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Based on this answer: http://stackoverflow.com/a/19765782/1606345

#include <stdlib.h>

typedef struct {
    int *arr1;
    int *arr2;
} myStruct;

myStruct *allocMyStruct(int num)
{
    myStruct *p;

    if ((p = malloc(sizeof *p +
                 10 * sizeof *p->arr1 +
                 10 * num * sizeof *p->arr2)) != NULL)
    {
        p->arr1 = (int *)(p + 1);
        p->arr2 = p->arr1 + 10;
    }
    return p;
}

void initMyStruct(myStruct * a, int num)
{
    int i;

    for (i = 0; i < 10; i++) a->arr1[i] = 0;
    for (i = 0; i < 10 * num; i++) a->arr2[i] = -1;
}

int main (void)
{
    int num = 3;

    myStruct *a = allocMyStruct(num);
    initMyStruct(a, num);
    free(a);
    return 1;
}

It is safe to assign p->arr1 to the address of (p + 1)?

p->arr1 = (int *)(p + 1);
share|improve this question
3  
You might be getting hit by memory alignment issues? –  Chris O Nov 4 '13 at 13:01
3  
In his case, no, this code looks "fine" –  benjarobin Nov 4 '13 at 13:15
2  
@art: If it's quite common, I take it the p+1, in combination with the cast won't cause issues depending on the platform on which you compile this code? I mean: 32bit pointers take up 4 bytes, whereas 64bit ptrs require 8 bytes... That's what I'm unsure about, anyways... –  Elias Van Ootegem Nov 4 '13 at 13:46
1  
p+1 gives you a pointer that has good enough alignment to address a myStruct (in this case). It's somewhere between hard and impossible to invent alignment requirements where the pointer to a struct has lower alignment restrictions than any of the struct members. So in that case it's pretty much impossible for the pointer to be misaligned for an int unless int has higher alignment requirements than an int * which I find hard to believe. There might be weird architectures out there where this can happen but I don't know of any. Theoretically possible? maybe. In practice? just fine. –  Art Nov 4 '13 at 14:21
1  
@Art: I've been digging around a bit. It does indeed seem very unlikely that p+1 would cause trouble, though there's no real guarantee. p+1 should give the next pointer, and so it shout "shift" 4 or 8 bytes, depending on architecture. Although, there's no guarantee, but on 99.999... + IEEE 754 rounding error % of machines, this is not going to be a problem. –  Elias Van Ootegem Nov 4 '13 at 14:49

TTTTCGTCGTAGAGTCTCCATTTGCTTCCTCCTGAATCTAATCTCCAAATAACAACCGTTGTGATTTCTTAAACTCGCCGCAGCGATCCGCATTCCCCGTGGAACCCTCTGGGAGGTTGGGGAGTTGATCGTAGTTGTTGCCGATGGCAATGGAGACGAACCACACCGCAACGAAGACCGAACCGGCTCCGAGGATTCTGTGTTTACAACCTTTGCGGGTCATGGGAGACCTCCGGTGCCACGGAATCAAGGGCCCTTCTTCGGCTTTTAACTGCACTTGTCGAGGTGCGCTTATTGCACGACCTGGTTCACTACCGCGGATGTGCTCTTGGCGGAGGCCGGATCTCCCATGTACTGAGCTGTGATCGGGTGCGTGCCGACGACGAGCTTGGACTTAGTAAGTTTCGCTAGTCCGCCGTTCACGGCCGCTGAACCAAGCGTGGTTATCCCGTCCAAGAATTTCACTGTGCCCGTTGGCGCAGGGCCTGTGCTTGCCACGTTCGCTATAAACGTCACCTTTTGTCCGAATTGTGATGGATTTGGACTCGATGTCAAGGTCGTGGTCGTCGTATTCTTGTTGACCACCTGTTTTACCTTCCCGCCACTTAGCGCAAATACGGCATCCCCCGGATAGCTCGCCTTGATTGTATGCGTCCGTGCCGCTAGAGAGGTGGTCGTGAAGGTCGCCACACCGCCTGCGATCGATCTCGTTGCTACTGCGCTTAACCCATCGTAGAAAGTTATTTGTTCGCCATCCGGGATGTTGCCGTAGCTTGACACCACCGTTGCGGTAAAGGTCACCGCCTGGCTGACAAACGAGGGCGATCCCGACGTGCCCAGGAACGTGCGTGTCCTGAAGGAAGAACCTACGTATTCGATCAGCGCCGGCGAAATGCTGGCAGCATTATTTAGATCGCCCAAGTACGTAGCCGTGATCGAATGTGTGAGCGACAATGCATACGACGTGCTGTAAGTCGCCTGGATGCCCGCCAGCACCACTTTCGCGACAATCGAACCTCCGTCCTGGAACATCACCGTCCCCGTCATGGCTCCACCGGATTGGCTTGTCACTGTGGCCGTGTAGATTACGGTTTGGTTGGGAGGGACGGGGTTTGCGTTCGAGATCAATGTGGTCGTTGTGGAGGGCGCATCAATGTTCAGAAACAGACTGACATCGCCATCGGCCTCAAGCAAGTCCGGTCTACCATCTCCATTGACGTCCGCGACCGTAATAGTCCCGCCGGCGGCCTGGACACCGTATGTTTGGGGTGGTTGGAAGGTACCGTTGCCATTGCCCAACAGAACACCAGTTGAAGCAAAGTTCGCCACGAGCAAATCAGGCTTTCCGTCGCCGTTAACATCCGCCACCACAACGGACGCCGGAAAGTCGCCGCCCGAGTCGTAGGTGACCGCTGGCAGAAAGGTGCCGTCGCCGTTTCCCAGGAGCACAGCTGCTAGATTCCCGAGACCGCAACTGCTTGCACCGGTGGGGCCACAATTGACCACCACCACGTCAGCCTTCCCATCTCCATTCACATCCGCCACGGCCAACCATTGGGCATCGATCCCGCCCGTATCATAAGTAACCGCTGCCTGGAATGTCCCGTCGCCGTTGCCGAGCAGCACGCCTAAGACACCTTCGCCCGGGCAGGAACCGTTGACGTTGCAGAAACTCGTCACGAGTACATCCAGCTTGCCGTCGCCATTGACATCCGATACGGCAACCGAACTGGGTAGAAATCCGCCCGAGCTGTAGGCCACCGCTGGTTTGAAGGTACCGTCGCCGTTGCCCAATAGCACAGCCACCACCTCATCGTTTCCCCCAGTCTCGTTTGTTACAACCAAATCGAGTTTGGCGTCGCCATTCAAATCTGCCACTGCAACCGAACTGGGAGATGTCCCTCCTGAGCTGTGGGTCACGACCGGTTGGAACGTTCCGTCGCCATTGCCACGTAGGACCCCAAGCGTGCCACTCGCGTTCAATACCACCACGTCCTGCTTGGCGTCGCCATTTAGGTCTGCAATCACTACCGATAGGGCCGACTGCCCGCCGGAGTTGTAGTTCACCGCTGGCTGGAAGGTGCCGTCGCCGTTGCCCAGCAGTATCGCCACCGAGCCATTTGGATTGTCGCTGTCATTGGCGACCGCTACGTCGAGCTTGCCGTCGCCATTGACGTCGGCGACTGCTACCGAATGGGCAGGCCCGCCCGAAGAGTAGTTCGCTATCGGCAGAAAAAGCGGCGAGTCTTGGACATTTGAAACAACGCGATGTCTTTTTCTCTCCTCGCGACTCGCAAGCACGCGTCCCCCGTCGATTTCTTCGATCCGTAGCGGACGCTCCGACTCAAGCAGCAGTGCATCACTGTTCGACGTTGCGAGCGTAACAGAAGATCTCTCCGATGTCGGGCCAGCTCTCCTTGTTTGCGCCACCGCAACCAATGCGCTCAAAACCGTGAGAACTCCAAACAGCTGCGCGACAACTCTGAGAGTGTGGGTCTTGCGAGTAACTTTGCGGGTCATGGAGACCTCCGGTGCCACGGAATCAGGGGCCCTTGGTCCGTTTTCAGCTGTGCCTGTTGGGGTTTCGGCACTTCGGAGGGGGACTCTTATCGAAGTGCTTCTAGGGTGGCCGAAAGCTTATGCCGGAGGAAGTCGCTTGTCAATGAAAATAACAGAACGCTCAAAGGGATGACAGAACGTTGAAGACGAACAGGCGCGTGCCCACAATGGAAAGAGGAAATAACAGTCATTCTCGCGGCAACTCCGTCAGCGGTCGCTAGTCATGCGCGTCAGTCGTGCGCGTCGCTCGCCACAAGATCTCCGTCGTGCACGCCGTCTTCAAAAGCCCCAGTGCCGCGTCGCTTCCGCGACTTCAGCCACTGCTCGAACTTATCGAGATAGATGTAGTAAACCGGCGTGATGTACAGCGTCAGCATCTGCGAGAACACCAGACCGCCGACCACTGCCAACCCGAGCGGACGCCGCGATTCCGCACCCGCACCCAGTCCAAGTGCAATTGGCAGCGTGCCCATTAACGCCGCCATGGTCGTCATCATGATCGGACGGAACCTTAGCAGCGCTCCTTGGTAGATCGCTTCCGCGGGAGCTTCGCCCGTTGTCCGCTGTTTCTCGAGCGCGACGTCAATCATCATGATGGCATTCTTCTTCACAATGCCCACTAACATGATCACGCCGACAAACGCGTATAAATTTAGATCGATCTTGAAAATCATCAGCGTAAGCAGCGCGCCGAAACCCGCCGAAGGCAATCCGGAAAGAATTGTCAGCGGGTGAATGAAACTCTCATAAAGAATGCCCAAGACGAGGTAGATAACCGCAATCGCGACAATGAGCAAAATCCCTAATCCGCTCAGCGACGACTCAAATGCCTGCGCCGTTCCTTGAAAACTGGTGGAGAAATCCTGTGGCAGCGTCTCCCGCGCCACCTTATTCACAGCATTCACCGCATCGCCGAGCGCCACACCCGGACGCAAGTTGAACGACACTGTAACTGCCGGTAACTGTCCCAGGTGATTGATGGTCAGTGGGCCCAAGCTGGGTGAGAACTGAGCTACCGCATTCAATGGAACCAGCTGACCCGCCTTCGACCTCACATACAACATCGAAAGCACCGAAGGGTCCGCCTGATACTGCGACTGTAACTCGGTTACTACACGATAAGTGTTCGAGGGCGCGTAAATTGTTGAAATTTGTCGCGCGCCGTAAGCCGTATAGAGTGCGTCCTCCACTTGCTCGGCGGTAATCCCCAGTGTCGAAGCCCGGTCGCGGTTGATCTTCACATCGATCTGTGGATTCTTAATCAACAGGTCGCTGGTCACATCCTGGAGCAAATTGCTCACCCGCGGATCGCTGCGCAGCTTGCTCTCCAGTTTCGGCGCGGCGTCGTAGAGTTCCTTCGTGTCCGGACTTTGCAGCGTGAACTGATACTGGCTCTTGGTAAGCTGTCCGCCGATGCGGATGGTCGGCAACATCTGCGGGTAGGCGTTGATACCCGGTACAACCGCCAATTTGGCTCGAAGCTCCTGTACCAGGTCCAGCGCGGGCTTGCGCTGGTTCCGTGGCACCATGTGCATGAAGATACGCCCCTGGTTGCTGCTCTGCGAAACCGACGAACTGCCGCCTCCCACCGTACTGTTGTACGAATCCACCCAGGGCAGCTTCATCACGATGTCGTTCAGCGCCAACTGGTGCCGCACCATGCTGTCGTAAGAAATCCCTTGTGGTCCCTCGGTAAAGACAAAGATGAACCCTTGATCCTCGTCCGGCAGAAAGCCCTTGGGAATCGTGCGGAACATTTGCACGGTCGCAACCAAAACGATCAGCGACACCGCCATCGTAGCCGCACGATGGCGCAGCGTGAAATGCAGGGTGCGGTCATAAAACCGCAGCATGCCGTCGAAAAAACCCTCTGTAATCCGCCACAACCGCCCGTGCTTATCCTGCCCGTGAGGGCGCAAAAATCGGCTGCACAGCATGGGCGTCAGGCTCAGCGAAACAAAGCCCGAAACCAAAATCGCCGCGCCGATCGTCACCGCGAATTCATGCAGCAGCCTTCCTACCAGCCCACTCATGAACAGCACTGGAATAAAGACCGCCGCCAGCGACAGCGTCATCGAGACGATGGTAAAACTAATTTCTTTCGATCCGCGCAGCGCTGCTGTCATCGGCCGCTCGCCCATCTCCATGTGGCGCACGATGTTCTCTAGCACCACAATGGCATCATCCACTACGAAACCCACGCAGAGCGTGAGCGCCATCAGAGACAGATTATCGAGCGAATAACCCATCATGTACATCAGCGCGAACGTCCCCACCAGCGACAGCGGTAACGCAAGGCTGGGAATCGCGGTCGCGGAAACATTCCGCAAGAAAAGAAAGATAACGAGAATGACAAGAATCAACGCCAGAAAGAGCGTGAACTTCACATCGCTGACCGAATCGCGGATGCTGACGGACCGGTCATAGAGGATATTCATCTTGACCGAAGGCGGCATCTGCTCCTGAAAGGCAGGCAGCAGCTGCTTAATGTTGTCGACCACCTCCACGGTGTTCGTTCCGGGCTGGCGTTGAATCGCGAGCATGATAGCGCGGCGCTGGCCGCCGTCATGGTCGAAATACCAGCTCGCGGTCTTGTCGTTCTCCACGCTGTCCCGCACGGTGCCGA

1 Answer 1

You have a fundamental problem here in how you are thinking about struct allocation. When you malloc a struct, you malloc the sizeof that struct, you don't malloc for the arrays it will contain, those need to be allocated separately. To do this your code should look more like:

myStruct *allocMyStruct(int num)
{
    myStruct *p = malloc( sizeof( myStruct ) );

    if( p != NULL )
    {
        p->arr1 = malloc( sizeof( int ) * 10 ); // p->arr1 now points to an array of 10 elements
        p->arr2 = malloc( sizeof( int ) * 10 * num ); // p->arr2 now points to an array of 10 * num elements
    }
    return p;
}

Keep in mind when you free this you will need to free the arrays individually as well so if your pointer the myStruct was a:

free( a->arr1 );
free( a->arr2 );
free( a );
share|improve this answer
3  
The OP does allocate enough memory in this one call to malloc(). You might like to take a 2nd look. –  alk Nov 4 '13 at 13:23
    
The OP is trying an optimization, where all memory are allocated in one piece instead of using separate allocation. The arr1/arr2 pointers are adjusted to point into that memory. That's a perfectly valid thing to do - but you'll have to care about alignment. –  nos Nov 4 '13 at 13:25
    
@nos: Where exactly do you see the possible problem(s) with alignment? –  alk Nov 4 '13 at 13:27
2  
@alk in this case there is probably none - but in the general case you'd have to think about it. –  nos Nov 4 '13 at 13:28
1  
@JonathanMee: Which "misbehaviour" are you referring to please? Theres is exactly one allocation int the OP's code which's return value is passed to free() - this will work perfectly fine. –  alk Nov 4 '13 at 13:48

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